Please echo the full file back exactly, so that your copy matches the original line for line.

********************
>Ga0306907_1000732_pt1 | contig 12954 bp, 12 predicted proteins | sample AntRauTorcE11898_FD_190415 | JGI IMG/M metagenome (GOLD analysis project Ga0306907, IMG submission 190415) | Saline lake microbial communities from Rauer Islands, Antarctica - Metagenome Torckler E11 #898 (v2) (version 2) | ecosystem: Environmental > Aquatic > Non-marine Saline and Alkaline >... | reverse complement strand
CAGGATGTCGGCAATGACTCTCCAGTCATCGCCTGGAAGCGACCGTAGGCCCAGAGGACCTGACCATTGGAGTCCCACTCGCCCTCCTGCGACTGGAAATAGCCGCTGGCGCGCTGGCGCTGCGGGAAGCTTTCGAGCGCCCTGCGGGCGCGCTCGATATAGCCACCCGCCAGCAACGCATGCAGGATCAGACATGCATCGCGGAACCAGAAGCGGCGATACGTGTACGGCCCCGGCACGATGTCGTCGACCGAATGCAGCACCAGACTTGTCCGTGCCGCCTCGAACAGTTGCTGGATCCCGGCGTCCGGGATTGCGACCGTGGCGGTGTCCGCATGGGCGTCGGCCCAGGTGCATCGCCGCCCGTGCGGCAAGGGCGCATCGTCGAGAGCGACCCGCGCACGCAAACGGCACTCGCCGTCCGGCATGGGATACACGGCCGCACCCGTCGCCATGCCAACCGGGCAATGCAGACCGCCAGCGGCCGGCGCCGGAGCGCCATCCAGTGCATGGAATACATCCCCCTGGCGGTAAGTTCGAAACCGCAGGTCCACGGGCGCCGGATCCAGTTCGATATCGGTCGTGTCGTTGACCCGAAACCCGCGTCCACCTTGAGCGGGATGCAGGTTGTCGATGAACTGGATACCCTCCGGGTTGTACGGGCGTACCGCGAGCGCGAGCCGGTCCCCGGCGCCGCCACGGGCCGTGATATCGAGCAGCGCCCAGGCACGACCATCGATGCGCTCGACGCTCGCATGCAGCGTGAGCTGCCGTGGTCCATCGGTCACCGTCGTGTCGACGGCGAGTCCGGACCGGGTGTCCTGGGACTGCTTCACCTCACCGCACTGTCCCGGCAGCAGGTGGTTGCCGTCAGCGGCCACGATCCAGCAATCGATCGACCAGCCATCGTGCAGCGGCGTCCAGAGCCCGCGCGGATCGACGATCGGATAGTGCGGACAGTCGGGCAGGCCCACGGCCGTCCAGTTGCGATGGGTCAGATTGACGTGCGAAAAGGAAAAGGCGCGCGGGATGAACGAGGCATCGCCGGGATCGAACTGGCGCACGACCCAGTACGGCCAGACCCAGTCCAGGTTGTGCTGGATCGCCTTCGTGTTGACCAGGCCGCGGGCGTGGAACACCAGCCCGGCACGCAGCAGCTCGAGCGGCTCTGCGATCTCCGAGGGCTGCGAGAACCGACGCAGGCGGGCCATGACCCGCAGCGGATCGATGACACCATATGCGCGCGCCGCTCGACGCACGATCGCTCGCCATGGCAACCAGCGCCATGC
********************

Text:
>Ga0306907_1000732_pt1 | contig 12954 bp, 12 predicted proteins | sample AntRauTorcE11898_FD_190415 | JGI IMG/M metagenome (GOLD analysis project Ga0306907, IMG submission 190415) | Saline lake microbial communities from Rauer Islands, Antarctica - Metagenome Torckler E11 #898 (v2) (version 2) | ecosystem: Environmental > Aquatic > Non-marine Saline and Alkaline >... | reverse complement strand
CAGGATGTCGGCAATGACTCTCCAGTCATCGCCTGGAAGCGACCGTAGGCCCAGAGGACCTGACCATTGGAGTCCCACTCGCCCTCCTGCGACTGGAAATAGCCGCTGGCGCGCTGGCGCTGCGGGAAGCTTTCGAGCGCCCTGCGGGCGCGCTCGATATAGCCACCCGCCAGCAACGCATGCAGGATCAGACATGCATCGCGGAACCAGAAGCGGCGATACGTGTACGGCCCCGGCACGATGTCGTCGACCGAATGCAGCACCAGACTTGTCCGTGCCGCCTCGAACAGTTGCTGGATCCCGGCGTCCGGGATTGCGACCGTGGCGGTGTCCGCATGGGCGTCGGCCCAGGTGCATCGCCGCCCGTGCGGCAAGGGCGCATCGTCGAGAGCGACCCGCGCACGCAAACGGCACTCGCCGTCCGGCATGGGATACACGGCCGCACCCGTCGCCATGCCAACCGGGCAATGCAGACCGCCAGCGGCCGGCGCCGGAGCGCCATCCAGTGCATGGAATACATCCCCCTGGCGGTAAGTTCGAAACCGCAGGTCCACGGGCGCCGGATCCAGTTCGATATCGGTCGTGTCGTTGACCCGAAACCCGCGTCCACCTTGAGCGGGATGCAGGTTGTCGATGAACTGGATACCCTCCGGGTTGTACGGGCGTACCGCGAGCGCGAGCCGGTCCCCGGCGCCGCCACGGGCCGTGATATCGAGCAGCGCCCAGGCACGACCATCGATGCGCTCGACGCTCGCATGCAGCGTGAGCTGCCGTGGTCCATCGGTCACCGTCGTGTCGACGGCGAGTCCGGACCGGGTGTCCTGGGACTGCTTCACCTCACCGCACTGTCCCGGCAGCAGGTGGTTGCCGTCAGCGGCCACGATCCAGCAATCGATCGACCAGCCATCGTGCAGCGGCGTCCAGAGCCCGCGCGGATCGACGATCGGATAGTGCGGACAGTCGGGCAGGCCCACGGCCGTCCAGTTGCGATGGGTCAGATTGACGTGCGAAAAGGAAAAGGCGCGCGGGATGAACGAGGCATCGCCGGGATCGAACTGGCGCACGACCCAGTACGGCCAGACCCAGTCCAGGTTGTGCTGGATCGCCTTCGTGTTGACCAGGCCGCGGGCGTGGAACACCAGCCCGGCACGCAGCAGCTCGAGCGGCTCTGCGATCTCCGAGGGCTGCGAGAACCGACGCAGGCGGGCCATGACCCGCAGCGGATCGATGACACCATATGCGCGCGCCGCTCGACGCACGATCGCTCGCCATGGCAACCAGCGCCATGC